Since the contract in the instant case designated Swain Morris an independent contractor and Swain Morris operated as an independent contractor who was required by the defendant to carry workmen's compensation insurance, the defendant is completely immune from liability under section 92-438, R.C.M. 1947.
MR. JUSTICES CASTLES and JOHN C. HARRISON, concur.
MR. JUSTICE HASWELL, not participating.
We have been asked for an interpretation of the 1965 amendment to section 92-438, R.C.M. 1947, to determine if this amendment makes a general employer of an independent contractor the statutory employer of the independent contractor's employees after the general employer and the independent contractor have complied with the statute and the general employer has no liability to pay compensation to the employees of the independent contractor. It follows, of course, that if the statute were to make the general employer a statutory employer of the employees of the independent contractor then the general employer, while not liable for compensation payments, would be immune from third party liability as well under section 92-204, R.C.M. 1947, of the Workmen's Compensation Act.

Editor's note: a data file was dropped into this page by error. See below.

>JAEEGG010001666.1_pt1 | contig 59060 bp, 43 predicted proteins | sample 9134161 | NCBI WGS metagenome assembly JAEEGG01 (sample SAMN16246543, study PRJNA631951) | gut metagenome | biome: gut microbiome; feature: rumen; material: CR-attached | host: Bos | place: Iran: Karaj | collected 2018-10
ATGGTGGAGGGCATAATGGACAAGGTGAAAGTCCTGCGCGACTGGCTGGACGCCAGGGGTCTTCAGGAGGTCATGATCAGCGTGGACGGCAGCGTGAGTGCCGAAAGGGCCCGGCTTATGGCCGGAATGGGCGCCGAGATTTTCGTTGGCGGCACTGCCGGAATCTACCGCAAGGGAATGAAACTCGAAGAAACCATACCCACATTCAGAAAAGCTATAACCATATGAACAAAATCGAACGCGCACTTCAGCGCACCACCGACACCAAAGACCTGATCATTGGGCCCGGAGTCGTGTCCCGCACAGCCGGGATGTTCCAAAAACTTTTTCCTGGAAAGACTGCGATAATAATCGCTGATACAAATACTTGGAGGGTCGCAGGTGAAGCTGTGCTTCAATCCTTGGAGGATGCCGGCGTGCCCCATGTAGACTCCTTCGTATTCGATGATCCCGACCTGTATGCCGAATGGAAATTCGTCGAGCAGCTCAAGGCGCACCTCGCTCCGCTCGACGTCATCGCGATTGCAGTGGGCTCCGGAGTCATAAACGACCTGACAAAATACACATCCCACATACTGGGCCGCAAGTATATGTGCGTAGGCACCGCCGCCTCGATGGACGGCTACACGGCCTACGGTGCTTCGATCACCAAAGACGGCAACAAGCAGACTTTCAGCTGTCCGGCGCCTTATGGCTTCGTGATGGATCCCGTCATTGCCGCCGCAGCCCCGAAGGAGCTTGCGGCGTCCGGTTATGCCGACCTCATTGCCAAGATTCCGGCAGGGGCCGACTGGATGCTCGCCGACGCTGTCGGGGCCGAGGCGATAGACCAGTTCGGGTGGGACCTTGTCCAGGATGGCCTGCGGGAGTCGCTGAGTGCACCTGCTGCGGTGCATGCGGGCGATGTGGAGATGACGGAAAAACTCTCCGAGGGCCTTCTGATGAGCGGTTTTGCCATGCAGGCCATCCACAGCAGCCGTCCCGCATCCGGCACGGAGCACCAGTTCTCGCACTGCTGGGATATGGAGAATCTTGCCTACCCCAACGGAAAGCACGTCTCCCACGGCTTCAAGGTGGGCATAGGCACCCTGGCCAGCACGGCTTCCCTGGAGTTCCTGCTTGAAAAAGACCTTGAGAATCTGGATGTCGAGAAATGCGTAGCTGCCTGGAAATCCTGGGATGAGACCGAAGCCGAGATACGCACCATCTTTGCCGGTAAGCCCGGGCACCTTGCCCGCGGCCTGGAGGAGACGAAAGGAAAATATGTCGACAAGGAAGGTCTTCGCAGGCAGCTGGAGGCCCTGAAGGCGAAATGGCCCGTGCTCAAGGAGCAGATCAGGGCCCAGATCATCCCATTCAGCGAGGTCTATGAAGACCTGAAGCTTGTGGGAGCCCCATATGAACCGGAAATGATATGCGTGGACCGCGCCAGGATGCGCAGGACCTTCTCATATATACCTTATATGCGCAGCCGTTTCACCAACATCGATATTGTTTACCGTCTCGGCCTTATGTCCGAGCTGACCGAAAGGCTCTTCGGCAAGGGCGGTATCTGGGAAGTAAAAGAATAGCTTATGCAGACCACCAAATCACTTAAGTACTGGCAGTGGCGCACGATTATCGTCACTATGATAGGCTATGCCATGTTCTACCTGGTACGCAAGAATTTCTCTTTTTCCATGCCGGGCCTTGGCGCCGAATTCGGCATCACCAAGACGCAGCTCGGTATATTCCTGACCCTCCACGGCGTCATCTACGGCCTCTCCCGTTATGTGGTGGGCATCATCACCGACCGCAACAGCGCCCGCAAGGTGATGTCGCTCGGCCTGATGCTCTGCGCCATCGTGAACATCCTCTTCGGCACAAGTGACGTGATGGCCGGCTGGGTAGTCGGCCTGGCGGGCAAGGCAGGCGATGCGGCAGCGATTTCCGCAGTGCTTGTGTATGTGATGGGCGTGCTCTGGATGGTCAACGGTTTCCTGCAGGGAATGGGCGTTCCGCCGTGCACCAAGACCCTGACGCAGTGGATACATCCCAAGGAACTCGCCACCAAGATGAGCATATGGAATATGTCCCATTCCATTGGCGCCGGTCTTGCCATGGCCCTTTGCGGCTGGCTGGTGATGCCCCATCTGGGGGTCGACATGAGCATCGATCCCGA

This is a case of first impression in this Court and I cannot agree that we have any previous authority of this Court that is in point or controlling in determining this matter.
For its principal authority to sustain its position that our statute creates a statutory employer, respondent relies on Larson's Workmen's Compensation Law, V. 2, § 72.31, pp. 189-195, and on the Court of Appeals, Tenth Circuit, in Burk v. Cities Service Oil Co., 266 F.2d 433 (1959), wherein the circuit court while ruling on this question follows an interpretation of Oklahoma's compensation laws, Title 85, O.A.S., §§ 11 and 12, by the Oklahoma Supreme Court, speaking in Mid-Continent Pipe Line Co. v. Wilkerson, 200 Okla. 335, 193 P.2d 586 (1948). Respondent also quotes from and relies heavily on Oklahoma's Mid-Continent Pipeline case.
Realizing that in statutory construction and interpretation in matters of first impression we may go to outside jurisdictions for guidance, we must also be vigilant to make an accurate determination that the outside jurisdiction's statutes compare favorably with the Montana statutes that we have under consideration. I feel then that we should go back to the Tenth Circuit Court and examine its analysis of this question and together with the above cited cases determine if Oklahoma law squares with the legislative enactment in Montana.